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Example of a Naked Neck Turken (not our photo)

Example of a Naked Neck Turken (not our photo)

She wan’t the prettiest of hens.  No — she was kind of funny looking.  OK — to be honest — she was just downright ugly.  I would joke that she was “coyote ugly,” but comparing anything to those stinking vile vermin at this time is not appropriate.  Back to the naked neck.  She was the last of the flock of 25 hens purchased for Tammi after her mother passed last year.  Tammi was so thrilled when the box of little peeps arrived.  In a few months, they blossomed into an eclectic flock of fancies — 5 varieties in all.  We had the fluffy Delawares and their docile dispositions, and the Black Australorps with their turquoise eggs, and the Americaunas with their pheasant-like appearance, and the Buff Orpingtons and their rich brown eggs — and five goofy looking turkey-like no-feathers-on-the-neck chickens that Tammi declared her favorites — the Naked Neck Turkens.

Every day, for nearly a year, we were overwhelmed with 12 to 18 eggs from this crew — a cornucopia of color.  We purchased a crate of “Local Hens” egg cartons and listed our produce for sale. Everyone who tried them loved them.

“You have the best eggs!” was heard a hundred times. “Can I get more?”

We had a couple incidents over the year.  There was an obvious hawk or owl attack here and there.  The circle of feathers on the ground — in one spot and nowhere else — was the clue.

When the revonations were being done to the summer kitchen this past Winter, one of the workmen reported seeing a “big fox” near the henhouse one day.  This creature was seen a couple times — and the men scared it off.  They boldly decided to begin using the back of our property as their urinal in order to ward off the beast.  It seemed to work.

When the men finished working, we were ecstatic to begin living in our house again.  The new kitchen (see the pics in a prior entry) and the second bathroom were very functional.  We were delighted. By then, we were down to 20 chickens.  We were still retreiving at least about a dozen eggs a day.

Now early March, the ewes began lambing. It was still very cold. There was snow on the ground. That’s when the first attack occurred.  Tammi discovered one of the lambs buried in the snow, its jugular severed by the fangs of a coyote. There were tracks in the snow from possibly two of the canids.  We became very worried about the lambs — especially at night.

Stock photo of a Pennsylvania Coyote

Stock photo of a Pennsylvania Coyote

Over the next few weeks, we lost 5 of our 8 lambs.  Three were killed by coyotes and two were born weak and couldn’t be saved.  Fortunately, three have survived — Samson, the young black ram, and his cousins Delilah (a black ewe) and Ezekial (Zeke), who resembles a highlander.  All this time, the chickens were doing fine — following their routine — which included free ranging during the day and being locked in their coop at night.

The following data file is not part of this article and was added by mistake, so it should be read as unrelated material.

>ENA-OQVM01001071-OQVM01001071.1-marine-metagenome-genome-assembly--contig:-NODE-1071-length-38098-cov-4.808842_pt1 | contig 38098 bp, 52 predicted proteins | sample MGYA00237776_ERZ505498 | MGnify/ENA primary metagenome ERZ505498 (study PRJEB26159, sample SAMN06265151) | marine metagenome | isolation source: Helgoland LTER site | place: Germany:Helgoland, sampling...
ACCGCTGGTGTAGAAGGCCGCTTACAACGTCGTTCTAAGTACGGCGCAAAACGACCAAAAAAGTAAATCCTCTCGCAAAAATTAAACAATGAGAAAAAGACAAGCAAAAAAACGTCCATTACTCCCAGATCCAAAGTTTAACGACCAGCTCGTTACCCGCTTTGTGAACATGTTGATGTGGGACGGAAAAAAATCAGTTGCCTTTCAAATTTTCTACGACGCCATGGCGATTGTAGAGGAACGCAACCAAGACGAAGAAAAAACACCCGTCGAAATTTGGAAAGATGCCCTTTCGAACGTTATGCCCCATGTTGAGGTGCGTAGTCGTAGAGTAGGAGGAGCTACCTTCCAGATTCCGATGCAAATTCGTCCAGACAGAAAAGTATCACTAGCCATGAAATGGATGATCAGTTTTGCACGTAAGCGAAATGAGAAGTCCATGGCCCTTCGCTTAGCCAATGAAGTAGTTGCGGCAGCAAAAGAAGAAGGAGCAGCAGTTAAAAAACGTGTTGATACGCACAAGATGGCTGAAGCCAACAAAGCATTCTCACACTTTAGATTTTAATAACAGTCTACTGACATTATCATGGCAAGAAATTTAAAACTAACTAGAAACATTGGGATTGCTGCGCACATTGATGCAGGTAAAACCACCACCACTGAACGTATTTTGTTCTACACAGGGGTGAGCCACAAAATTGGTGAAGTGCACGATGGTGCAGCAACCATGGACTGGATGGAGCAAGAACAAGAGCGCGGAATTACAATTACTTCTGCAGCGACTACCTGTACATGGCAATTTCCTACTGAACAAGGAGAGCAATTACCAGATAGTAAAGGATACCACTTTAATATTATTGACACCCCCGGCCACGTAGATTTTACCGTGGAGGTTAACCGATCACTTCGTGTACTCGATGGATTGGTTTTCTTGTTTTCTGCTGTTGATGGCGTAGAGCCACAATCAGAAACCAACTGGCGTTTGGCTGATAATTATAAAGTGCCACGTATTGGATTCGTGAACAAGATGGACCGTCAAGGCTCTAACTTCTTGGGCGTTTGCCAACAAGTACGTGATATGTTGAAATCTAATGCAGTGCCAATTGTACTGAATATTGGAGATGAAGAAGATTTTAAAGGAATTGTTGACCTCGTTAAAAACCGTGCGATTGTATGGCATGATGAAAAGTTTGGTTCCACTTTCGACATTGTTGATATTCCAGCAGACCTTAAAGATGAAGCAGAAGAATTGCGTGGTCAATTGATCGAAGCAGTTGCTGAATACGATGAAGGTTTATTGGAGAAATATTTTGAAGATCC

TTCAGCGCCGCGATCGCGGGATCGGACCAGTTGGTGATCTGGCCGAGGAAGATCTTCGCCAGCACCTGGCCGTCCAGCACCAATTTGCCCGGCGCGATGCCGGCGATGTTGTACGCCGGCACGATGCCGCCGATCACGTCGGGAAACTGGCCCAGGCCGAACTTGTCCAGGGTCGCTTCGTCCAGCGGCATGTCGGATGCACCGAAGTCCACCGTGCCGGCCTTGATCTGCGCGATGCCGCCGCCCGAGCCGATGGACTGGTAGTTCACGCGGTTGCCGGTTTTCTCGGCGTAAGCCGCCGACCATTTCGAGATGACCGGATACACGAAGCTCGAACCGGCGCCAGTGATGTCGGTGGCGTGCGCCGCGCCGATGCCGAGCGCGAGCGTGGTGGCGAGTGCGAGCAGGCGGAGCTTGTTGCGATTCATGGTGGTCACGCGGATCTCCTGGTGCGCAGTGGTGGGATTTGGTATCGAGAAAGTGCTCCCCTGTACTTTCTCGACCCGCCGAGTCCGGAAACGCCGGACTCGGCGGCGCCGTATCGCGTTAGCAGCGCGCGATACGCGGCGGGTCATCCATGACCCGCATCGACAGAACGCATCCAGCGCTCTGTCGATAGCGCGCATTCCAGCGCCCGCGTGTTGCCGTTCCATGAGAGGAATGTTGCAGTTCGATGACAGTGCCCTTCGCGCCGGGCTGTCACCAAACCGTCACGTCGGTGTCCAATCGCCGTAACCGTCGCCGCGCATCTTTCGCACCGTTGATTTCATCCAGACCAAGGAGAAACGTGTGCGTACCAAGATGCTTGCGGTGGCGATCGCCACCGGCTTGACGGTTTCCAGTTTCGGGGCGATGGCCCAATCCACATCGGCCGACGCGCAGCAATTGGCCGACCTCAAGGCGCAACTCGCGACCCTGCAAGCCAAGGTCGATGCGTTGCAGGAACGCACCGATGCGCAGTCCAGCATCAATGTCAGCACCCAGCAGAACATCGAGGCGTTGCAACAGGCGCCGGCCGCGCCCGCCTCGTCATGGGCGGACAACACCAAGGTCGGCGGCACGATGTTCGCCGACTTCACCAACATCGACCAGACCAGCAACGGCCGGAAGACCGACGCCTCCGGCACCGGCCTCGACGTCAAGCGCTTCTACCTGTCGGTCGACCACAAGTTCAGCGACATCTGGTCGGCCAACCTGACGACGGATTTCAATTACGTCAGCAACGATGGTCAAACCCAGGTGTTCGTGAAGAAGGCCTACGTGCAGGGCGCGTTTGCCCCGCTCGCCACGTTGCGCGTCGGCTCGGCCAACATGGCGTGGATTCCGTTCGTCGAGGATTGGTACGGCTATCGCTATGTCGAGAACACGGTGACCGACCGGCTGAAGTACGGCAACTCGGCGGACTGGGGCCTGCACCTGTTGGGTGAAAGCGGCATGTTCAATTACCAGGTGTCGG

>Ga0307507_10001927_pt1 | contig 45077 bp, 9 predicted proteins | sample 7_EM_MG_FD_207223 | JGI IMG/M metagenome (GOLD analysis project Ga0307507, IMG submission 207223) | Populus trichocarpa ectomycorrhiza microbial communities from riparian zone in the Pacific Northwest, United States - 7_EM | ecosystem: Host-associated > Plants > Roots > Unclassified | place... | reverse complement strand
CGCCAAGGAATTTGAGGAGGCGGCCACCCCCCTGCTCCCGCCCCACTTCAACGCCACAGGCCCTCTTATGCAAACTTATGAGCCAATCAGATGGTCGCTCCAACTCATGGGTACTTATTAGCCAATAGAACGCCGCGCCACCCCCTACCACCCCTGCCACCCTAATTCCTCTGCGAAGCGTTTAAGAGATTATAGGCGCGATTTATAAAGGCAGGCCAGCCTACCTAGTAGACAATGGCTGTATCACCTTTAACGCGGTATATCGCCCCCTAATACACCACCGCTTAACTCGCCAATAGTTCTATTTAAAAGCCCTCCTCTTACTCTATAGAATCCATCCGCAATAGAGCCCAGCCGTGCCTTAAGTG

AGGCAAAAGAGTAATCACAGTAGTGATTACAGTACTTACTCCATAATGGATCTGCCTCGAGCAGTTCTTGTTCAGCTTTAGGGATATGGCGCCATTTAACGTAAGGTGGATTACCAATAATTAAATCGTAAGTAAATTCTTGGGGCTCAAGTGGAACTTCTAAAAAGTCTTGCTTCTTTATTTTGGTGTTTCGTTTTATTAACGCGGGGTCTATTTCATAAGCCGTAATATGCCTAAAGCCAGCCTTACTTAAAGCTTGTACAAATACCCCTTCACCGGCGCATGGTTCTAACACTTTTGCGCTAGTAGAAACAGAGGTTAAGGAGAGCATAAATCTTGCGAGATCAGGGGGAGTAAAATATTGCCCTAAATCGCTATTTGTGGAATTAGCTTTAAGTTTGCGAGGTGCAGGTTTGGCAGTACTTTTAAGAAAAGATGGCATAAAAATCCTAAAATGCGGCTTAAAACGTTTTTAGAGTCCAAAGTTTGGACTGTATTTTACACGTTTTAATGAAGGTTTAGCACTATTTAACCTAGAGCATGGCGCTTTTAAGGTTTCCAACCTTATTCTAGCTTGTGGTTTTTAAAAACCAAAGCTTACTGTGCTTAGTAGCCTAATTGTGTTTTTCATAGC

Then came Bloody Thursday – April 2.  Tammi returned from work and called saying she saw a dead chicken in the field.  As soon as I arrived home, we investigated and were sickened to find a dozen of our beauties lying dead — scattered about their paddock — all mostly or completely intact. It was like Jonestown — but with chickens.  A quick count showed only four alive — and another 3 or 4 missing.  Tammi called them in, but none came.  Sadly, we collected the bodies and made a pile of them in the compost.  We were down to four — two of which were Naked Necks, one Australorp, and one Americanauna.

The war with the coyotes began.  Those nights, immediately after the massacre, I waited quietly, in the wee hours, with my rifle as the vermin returned to collect their kills.  Twice, I was able to get off shots in their direction.  It was hard to tell, but I may have hit them.  Unfortunately, in the dark, at that range, I could not drop them.  But, they ran off.  And, for over a week, they did not return.

Then, one by one, in broad daylight, a chicken would disappear.  There were no circles of feathers — no evidence of eagles or owls.  One by one, we think, our remaining birds were nabbed in “grab-and-go” attacks by a coyote.  One by one, the Australorp, then the Americauana, and then the Naked Neck — leaving just one ugly Naked Neck — the ugliest of the uglies — so ugly, even a hungry coyote hadn’t killed her, yet.

Now she’s gone. We have no idea where. She never said goodbye. There was no evidence of her death. And, she left us one last brown egg a couple days ago. I just enjoyed it for breakfast, wondering what had come of her. I’d like to think she’s off free ranging like the hen in the Geico commercial.  Maybe she’ll text Tammi — sending some pictures of her travels — but so far, not a single selfie has come across.

No, we fear our last Naked Neck Turken was not “coyote ugly” after-all.  We think she was also nabbed like her sisters.

Now the coop is empty — quietly peaceful.  We just think about Tammi’s mother a lot more.

 

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